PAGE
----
Top 10 albums of 2013

I came up with my top 10 of 2013 about a month ago, as part of this epic WOW247 feature. The temptation to tinker with the rankings has been defeated by general festive laziness, so here’s the original. I wonder if any of these would have made your list?

10. Omar Souleyman – Wenu Wenu

Forget the fact that Four Tet produced this new album, or that Pitchfork and VICE are lavishing the Syrian star with hipster points. Souleyman may have landed an unlikely audience of western musos, but Wenu Wenu is still one of those records that grabs your attention from a first listen. Whether it remains on your playlist or not will depend on your tolerance for dabke and its incessant, non-dynamic keyboard lines.

9. Blood Orange – Cupid Deluxe

Dev Hynes, first known under his Lightspeed Champion guise, saw his new project Blood Orange bear fruit (geddit?) this year. Cupid Deluxe is a deliciously funky collection of modern pop songs, and merits all the great reviews it’s getting.

8. There Will Be Fireworks – The Dark, Dark Bright

The Glasgow band took their time about it, but when the follow-up to 2009’s astounding self-titled debut LP did arrive in November, it rewarded their fans’ patience with the same passion and bombast, but with an added degree of clear-eyed control.

7. Chvrches – The Bones of What You Believe

By the time this came out we’d all been reading for so long about Chvrches that it felt like lifting the lid off a simmering saucepan and taking a first look at its contents. The consistency of their singles was matched by the record as a whole, with Lauren Mayberry’s deceptively barbed vocals undercut by faultless electronic pop.

6. Boards of Canada – Tomorrow’s Harvest

One of many long-awaited comebacks in 2013, Tomorrow’s Harvest did not disappoint the Scottish duo’s committed fans (myself included). I’ve been listening to Boards of Canada since I was a teenager studying for my maths exam (is it ironic that a band obsessed with maths seemed to complement equations and sums?) and in those 15 years they’ve remained as elusive and magnetic as ever.

5. Daft Punk – Random Access Memories

While the promotional campaign was expertly orchestrated, it was nothing compared to the luxurious production of the record itself. It may be a thing of excess, but why is that necessarily a bad thing? Beyond ‘Get Lucky’ and the Moroder monologue, it was probably the album I listened to most in 2013. Gems like the Panda Bear collaboration ‘Doin’ it Right’ and ‘Beyond’ eventually got a chance to sparkle.

4. Vampire Weekend – Modern Vampires of the City

It’s easy to dismiss bands with the level of hype that Vampire Weekend generate. But oddly, while a large swathe of the music media initially let their third album slip off the radar, it rewards repeat listens. They are, dare-I-say-it, going for a more mature sound, and it’s arguably their best record yet. I’d struggle to pinpoint one weak song.

3. Everything Everything – Arc

Still one of the most inventive bands in the UK, their follow-up to their 2010 debut Man Alive kept up the dizzyingly high standards. The indie music equivalent of popping candy, this came out almost a year ago, but it just sneaked into 2013.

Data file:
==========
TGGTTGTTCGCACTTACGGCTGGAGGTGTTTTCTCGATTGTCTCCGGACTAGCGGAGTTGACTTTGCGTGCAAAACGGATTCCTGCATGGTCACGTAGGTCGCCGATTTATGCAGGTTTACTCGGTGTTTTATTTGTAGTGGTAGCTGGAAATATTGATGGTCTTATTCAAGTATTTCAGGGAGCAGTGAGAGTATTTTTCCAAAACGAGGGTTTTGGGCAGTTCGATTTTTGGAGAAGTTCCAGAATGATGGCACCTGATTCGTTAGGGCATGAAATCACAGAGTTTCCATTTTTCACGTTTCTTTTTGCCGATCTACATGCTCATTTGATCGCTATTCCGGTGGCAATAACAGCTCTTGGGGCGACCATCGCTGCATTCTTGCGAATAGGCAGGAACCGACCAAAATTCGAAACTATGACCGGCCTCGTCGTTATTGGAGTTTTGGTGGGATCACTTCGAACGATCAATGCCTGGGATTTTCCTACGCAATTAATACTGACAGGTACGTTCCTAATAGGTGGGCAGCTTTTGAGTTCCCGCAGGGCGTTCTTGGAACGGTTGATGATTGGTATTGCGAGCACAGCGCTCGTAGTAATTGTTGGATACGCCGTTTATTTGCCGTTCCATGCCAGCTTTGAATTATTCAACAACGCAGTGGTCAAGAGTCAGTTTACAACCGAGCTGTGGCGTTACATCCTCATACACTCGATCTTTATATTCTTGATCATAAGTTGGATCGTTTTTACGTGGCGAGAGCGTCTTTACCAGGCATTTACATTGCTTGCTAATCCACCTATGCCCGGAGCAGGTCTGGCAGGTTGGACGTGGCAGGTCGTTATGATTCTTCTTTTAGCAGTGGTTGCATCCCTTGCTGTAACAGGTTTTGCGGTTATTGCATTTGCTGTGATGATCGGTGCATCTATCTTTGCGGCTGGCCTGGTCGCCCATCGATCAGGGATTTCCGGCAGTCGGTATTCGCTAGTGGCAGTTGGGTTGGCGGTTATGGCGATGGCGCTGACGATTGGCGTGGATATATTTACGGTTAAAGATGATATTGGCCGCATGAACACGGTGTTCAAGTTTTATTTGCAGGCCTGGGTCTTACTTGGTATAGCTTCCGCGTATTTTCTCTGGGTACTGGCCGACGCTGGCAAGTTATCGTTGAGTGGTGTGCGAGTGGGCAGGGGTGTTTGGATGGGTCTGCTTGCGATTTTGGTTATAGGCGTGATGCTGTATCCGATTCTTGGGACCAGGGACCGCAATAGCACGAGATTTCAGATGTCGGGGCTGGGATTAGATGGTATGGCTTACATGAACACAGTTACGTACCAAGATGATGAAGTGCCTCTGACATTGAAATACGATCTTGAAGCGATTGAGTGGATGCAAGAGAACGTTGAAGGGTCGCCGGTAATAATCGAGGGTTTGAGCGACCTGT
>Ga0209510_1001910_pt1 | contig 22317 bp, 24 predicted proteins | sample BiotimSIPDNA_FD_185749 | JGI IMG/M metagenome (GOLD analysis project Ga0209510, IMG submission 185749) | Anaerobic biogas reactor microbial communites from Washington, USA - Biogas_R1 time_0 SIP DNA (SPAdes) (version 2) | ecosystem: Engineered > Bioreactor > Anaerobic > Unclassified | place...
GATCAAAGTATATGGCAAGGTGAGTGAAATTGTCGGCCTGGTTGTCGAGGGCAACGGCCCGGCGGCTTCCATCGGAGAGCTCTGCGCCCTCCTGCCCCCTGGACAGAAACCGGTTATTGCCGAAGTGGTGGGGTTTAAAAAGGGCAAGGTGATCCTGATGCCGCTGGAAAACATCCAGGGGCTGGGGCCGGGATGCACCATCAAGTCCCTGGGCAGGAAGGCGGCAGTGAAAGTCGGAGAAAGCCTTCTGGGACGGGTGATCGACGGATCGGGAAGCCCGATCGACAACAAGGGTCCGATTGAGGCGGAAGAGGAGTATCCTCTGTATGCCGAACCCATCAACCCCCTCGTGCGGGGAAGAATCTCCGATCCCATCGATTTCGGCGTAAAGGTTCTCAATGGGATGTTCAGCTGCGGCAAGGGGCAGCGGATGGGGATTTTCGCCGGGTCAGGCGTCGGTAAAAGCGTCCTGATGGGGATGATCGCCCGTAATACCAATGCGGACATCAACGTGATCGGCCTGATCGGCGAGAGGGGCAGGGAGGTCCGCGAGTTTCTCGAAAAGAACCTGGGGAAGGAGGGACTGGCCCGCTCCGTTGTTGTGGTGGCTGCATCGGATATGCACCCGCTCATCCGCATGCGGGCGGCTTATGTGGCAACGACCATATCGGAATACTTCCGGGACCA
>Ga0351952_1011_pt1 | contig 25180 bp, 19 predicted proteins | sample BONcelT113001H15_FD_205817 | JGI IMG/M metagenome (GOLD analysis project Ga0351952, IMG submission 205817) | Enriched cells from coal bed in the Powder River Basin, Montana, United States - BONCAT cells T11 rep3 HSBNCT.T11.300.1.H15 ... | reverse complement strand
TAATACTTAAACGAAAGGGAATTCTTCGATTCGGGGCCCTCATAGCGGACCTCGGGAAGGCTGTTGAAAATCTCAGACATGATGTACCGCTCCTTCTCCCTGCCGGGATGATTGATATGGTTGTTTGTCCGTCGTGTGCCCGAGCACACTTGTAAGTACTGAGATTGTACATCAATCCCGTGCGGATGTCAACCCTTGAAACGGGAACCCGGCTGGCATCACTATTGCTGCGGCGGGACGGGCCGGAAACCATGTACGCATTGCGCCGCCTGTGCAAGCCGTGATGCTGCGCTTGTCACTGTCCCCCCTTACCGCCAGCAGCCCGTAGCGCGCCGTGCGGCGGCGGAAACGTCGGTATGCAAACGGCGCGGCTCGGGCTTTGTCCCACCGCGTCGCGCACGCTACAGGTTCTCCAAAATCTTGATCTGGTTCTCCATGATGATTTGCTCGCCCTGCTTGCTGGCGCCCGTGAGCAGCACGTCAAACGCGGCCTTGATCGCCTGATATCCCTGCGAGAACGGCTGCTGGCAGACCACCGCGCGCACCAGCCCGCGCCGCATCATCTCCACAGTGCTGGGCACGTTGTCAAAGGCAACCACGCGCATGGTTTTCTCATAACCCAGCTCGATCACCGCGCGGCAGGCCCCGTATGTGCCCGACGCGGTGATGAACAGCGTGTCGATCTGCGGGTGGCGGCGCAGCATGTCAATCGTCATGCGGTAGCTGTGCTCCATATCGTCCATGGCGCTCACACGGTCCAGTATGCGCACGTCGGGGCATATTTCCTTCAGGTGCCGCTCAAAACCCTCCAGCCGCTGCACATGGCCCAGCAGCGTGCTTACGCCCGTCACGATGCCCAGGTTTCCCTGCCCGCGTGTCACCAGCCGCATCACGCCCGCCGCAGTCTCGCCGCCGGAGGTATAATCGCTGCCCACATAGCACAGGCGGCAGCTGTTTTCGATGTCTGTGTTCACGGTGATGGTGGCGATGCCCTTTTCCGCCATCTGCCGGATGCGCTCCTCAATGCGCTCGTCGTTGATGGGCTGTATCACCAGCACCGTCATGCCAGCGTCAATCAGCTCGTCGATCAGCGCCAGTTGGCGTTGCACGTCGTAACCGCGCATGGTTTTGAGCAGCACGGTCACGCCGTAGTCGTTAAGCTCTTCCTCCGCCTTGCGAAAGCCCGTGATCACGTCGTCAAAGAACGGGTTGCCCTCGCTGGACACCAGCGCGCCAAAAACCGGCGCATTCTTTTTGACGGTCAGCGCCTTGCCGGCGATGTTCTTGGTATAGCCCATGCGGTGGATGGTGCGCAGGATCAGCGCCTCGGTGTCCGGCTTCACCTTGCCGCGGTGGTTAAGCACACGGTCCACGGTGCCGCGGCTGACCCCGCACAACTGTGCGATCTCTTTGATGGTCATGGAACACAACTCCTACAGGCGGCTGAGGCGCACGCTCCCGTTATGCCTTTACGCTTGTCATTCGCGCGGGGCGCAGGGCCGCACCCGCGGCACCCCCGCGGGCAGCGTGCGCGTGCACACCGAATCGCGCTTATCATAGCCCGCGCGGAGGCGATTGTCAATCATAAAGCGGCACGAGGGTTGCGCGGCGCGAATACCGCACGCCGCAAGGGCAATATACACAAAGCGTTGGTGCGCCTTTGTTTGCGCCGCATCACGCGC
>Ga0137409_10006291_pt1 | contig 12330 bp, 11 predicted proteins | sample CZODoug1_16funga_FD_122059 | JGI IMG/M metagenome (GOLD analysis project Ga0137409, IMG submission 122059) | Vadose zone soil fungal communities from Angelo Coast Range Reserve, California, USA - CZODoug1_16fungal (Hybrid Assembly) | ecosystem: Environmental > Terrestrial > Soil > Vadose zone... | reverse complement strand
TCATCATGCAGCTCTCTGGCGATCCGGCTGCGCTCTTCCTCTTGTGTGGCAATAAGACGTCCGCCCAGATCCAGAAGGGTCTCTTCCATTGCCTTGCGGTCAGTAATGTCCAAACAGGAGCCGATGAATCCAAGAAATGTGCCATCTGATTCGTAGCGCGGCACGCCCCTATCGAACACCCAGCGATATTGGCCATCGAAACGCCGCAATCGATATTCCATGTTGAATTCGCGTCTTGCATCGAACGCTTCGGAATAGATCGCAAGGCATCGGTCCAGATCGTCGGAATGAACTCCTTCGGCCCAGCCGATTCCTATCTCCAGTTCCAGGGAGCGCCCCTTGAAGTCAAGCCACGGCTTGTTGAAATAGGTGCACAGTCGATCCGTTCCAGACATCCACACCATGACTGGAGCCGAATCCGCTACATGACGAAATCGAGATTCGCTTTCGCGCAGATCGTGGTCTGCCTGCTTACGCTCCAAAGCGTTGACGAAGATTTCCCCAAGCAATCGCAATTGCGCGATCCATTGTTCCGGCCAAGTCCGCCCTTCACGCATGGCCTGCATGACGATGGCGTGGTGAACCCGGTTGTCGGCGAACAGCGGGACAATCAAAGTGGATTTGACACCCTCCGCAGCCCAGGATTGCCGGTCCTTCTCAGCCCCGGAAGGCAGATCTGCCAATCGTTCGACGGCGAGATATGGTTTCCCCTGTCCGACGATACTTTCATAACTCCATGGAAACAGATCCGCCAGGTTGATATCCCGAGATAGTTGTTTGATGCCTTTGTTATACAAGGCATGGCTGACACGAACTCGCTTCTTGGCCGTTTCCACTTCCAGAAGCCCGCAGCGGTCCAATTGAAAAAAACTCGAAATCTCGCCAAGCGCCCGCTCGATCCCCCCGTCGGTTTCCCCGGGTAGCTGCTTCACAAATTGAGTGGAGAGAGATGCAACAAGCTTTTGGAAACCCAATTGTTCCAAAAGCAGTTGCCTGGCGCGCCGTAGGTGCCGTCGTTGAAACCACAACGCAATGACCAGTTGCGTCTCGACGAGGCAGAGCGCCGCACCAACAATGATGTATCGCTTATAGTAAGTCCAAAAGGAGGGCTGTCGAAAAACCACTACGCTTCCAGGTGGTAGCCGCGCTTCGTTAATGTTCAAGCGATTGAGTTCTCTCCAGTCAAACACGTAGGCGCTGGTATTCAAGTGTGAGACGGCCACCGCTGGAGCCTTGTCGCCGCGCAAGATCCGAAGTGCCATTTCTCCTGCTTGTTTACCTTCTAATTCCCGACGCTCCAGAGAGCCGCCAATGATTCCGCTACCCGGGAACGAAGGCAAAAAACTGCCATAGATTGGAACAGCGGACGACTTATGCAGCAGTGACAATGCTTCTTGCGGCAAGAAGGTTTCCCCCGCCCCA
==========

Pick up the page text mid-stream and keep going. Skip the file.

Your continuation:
2. Jon Hopkins – Immunity

Electronica has rarely been done so well. It’s a beautiful record that really benefits from being blasted out of a decent hi-fi system.

1. John Grant – Pale Green Ghosts

I have to admit I was ignorant to the talents of John Grant until the first time I heard his second album upon its release in March. The fact that Grant is anything but a newbie only compounds my ignorance: in the ’90s and early 2000s he was the founding – and ultimately the sole remaining – member of Denver band The Czars, before going on to release a fine solo record (with the help of members of Midlake) called Queen of Denmark in 2010.

But while that debut laid the groundwork, Pale Green Ghosts is the extraordinary pay-off, an album that hits you like a sledgehammer to the solar plexus from the first listen. Grant, now based in Reykjavik, enlisted the help of Biggi Veira of electro-pop group Gus Gus, and his impact is abundantly clear from the first swarthy keyboard stabs of the title track. The late-night, underground club mood, far from being an arbitrary accessory, fits Grant’s songs as snugly as a Savile Row suit, especially on the likes of ‘Black Belt’ and ‘Sensitive New Age Guy’.

Let’s not overstate the sound of the record though (and it does sound incredible), because Grant’s bludgeoning lyricism and cavernous soul-searching is the beating heart of Pale Green Ghosts. Largely the extended tale of a break-up, Grant, whose first album covered similarly emotive terrain, takes a crossbow to his ex-lover on ‘GMF’ (“I am the greatest mother-f***er that you’re ever going to meet”) and ‘Vietnam’ (“Your silence is a weapon, it’s like a nuclear bomb, it’s like the Agent Orange they used in Vietnam”) and confronts the shell-shock of his recent HIV diagnosis on ‘Ernest Borgnine’ (“Doc ain’t lookin’ at me; says I got the disease / Now what did you expect? You spent your life on your knees”).

It’s often said that creativity is a form of therapy for the damaged and downtrodden. On Pale Green Ghosts Grant has transformed his personal traumas into an album that’s alive with passion, sadness and pitch-black humour. Even as a new fan, Pale Green Ghosts was by some distance the finest album I heard in 2013.

So there you have it. I’d be keen to know what you think.

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